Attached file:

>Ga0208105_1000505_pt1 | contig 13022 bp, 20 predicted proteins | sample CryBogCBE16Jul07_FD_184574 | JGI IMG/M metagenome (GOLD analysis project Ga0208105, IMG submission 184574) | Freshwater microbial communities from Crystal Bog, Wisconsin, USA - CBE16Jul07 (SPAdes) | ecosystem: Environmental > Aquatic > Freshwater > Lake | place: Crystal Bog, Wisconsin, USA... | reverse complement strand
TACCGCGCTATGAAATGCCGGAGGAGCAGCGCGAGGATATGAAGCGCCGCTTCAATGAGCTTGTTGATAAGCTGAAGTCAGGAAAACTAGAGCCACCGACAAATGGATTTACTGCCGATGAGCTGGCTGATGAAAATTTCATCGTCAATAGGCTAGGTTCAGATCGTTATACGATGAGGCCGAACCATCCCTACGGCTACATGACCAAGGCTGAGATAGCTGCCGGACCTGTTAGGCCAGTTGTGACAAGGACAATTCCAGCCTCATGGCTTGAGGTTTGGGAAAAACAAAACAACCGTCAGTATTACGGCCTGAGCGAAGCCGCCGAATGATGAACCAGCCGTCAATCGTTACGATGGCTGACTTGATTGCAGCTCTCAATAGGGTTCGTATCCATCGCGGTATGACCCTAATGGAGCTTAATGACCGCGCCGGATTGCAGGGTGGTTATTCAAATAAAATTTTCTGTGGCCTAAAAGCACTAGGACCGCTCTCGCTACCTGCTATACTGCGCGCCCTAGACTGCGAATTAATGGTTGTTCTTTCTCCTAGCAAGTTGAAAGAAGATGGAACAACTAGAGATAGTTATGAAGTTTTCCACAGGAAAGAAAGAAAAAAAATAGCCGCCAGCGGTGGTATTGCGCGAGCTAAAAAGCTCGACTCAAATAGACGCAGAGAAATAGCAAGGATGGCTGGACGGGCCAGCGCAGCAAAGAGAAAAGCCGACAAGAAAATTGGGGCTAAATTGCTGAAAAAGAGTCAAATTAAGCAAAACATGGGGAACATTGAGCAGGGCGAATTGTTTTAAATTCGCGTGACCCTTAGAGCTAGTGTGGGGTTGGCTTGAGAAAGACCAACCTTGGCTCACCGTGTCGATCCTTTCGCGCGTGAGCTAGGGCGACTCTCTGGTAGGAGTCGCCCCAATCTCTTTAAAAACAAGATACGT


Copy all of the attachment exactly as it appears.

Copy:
>Ga0208105_1000505_pt1 | contig 13022 bp, 20 predicted proteins | sample CryBogCBE16Jul07_FD_184574 | JGI IMG/M metagenome (GOLD analysis project Ga0208105, IMG submission 184574) | Freshwater microbial communities from Crystal Bog, Wisconsin, USA - CBE16Jul07 (SPAdes) | ecosystem: Environmental > Aquatic > Freshwater > Lake | place: Crystal Bog, Wisconsin, USA... | reverse complement strand
TACCGCGCTATGAAATGCCGGAGGAGCAGCGCGAGGATATGAAGCGCCGCTTCAATGAGCTTGTTGATAAGCTGAAGTCAGGAAAACTAGAGCCACCGACAAATGGATTTACTGCCGATGAGCTGGCTGATGAAAATTTCATCGTCAATAGGCTAGGTTCAGATCGTTATACGATGAGGCCGAACCATCCCTACGGCTACATGACCAAGGCTGAGATAGCTGCCGGACCTGTTAGGCCAGTTGTGACAAGGACAATTCCAGCCTCATGGCTTGAGGTTTGGGAAAAACAAAACAACCGTCAGTATTACGGCCTGAGCGAAGCCGCCGAATGATGAACCAGCCGTCAATCGTTACGATGGCTGACTTGATTGCAGCTCTCAATAGGGTTCGTATCCATCGCGGTATGACCCTAATGGAGCTTAATGACCGCGCCGGATTGCAGGGTGGTTATTCAAATAAAATTTTCTGTGGCCTAAAAGCACTAGGACCGCTCTCGCTACCTGCTATACTGCGCGCCCTAGACTGCGAATTAATGGTTGTTCTTTCTCCTAGCAAGTTGAAAGAAGATGGAACAACTAGAGATAGTTATGAAGTTTTCCACAGGAAAGAAAGAAAAAAAATAGCCGCCAGCGGTGGTATTGCGCGAGCTAAAAAGCTCGACTCAAATAGACGCAGAGAAATAGCAAGGATGGCTGGACGGGCCAGCGCAGCAAAGAGAAAAGCCGACAAGAAAATTGGGGCTAAATTGCTGAAAAAGAGTCAAATTAAGCAAAACATGGGGAACATTGAGCAGGGCGAATTGTTTTAAATTCGCGTGACCCTTAGAGCTAGTGTGGGGTTGGCTTGAGAAAGACCAACCTTGGCTCACCGTGTCGATCCTTTCGCGCGTGAGCTAGGGCGACTCTCTGGTAGGAGTCGCCCCAATCTCTTTAAAAACAAGATACGT